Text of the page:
Ovarian cancer has been called a silent killer. In the U.S alone, 21,880 women will be diagnosed this year with this type of cancer -- and 13,850 will die from it, according to the American Cancer Society.
It's difficult to catch early -- and a new study by the American Cancer Society says the current screening tests only slightly reduce deaths, by only 11 percent.
On "The Early Show," CBS News Medical Correspondent Dr. Jennifer Ashton, who is also a practicing OB-GYN, explained, "They are not accepted screening tests, per se. They're all we have and what we're talking about here specifically is a physician exam, a pelvic exam, a pelvic ultrasound and then usually a blood test known as a CA125. Not 100 percent accurate. They can give you a normal result when there is, in fact, cancer there."
She added, "I say this to a lot of my patients, with that blood test, there are about six other blood test markers that women should get and ask their doctors for, if there is a suspicion for ovarian cancer. Most doctors even are not aware of those other markers so they should ask for them."
"Early Show" co-anchor Betty Nguyen said, "The key really is to finding it and detecting it but it's difficult to detect. Correct?"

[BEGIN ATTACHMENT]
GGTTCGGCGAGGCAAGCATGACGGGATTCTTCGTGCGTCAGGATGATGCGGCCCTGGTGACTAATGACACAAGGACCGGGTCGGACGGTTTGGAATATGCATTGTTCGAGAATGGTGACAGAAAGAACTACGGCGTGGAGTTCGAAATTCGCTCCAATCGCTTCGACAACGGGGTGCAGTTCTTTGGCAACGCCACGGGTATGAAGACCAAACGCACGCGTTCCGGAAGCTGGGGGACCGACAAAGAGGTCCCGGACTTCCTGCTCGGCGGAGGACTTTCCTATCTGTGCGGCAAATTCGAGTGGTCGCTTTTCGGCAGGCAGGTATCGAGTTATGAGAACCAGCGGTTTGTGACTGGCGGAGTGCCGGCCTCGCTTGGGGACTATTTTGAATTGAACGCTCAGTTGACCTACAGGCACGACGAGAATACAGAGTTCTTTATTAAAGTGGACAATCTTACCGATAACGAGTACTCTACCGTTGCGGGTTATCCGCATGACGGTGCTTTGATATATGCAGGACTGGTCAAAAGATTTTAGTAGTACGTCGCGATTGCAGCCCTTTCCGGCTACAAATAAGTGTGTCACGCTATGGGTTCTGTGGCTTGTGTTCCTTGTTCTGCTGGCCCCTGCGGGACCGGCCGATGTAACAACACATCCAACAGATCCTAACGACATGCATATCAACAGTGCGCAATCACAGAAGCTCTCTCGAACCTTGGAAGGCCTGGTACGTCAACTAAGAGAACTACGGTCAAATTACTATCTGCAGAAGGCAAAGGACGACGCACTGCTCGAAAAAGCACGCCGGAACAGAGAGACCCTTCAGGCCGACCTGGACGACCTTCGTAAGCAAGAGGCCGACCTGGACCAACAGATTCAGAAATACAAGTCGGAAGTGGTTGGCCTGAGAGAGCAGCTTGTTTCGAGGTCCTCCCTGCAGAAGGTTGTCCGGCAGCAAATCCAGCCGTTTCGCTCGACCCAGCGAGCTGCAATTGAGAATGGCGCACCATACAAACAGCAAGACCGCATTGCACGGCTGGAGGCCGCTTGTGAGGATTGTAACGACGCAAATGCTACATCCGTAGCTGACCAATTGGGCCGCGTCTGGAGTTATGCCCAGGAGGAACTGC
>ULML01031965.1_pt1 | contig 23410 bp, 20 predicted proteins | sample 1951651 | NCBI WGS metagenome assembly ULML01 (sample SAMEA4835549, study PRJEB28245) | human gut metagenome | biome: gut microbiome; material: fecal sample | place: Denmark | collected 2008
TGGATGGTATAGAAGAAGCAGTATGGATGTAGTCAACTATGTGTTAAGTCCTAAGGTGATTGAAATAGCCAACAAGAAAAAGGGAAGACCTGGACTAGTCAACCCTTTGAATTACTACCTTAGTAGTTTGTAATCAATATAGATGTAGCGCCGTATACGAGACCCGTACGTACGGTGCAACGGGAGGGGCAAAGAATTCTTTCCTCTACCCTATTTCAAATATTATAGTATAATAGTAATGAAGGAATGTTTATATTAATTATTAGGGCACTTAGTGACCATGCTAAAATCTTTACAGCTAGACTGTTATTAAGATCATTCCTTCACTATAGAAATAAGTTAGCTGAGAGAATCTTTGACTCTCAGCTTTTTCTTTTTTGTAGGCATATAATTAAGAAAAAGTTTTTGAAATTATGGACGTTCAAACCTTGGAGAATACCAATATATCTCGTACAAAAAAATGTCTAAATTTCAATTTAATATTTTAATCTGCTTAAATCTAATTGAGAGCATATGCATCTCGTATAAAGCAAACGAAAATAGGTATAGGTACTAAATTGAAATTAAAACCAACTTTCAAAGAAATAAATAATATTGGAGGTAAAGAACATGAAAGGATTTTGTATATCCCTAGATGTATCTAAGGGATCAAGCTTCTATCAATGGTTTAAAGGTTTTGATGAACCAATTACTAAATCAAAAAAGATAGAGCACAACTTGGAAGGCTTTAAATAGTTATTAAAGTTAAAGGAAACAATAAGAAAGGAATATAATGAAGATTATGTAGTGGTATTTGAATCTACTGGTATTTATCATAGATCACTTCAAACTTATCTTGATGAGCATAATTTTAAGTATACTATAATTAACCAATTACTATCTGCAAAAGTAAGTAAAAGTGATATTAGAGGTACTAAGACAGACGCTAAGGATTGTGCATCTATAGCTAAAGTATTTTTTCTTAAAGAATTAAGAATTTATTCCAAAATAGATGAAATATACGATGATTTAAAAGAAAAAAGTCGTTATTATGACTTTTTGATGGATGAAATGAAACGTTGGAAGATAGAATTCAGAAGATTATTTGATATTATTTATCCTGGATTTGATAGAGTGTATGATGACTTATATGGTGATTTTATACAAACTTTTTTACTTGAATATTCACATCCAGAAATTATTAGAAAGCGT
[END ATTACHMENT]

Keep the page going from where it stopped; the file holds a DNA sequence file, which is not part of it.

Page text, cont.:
Ashton replied, "Exactly. The reason for that is because of where the ovaries sit in the pelvis, in the abdomen. They present with very, very vague and common symptoms. A lot of them can be missed by not just the patient or misinterpreted by the doctor so the big ones we think about with warning signs or symptoms of cancer, pelvic pain and pressure is the biggest one, indigestion or a change in the way you eat. You might take a bite and then push it away saying you feel full, stomach swelling or burping is a big one and changes in urinary habits. Frequency or an urgency to urinate more often. If you have the symptoms more than two weeks, you should talk to your doctor and ask to be examined by a gynecologist."
Ashton said generally the risk of ovarian cancer of all women is 1 in 70.
"(Women who are) over the age of 55, if a women never had a baby, a history of ovarian or breast cancer or colon or uterine cancer in the family. These are the things that should be on the forefront of the radar and talk to your doctor about the tests," she said.
So how can you reduce the risk?
Ashton said, "Birth control pills have been shown to reduce the risk, tubal ligation, healthy diet - all those things are important. Until there's a great screening test, all we can do is be aware of the symptoms."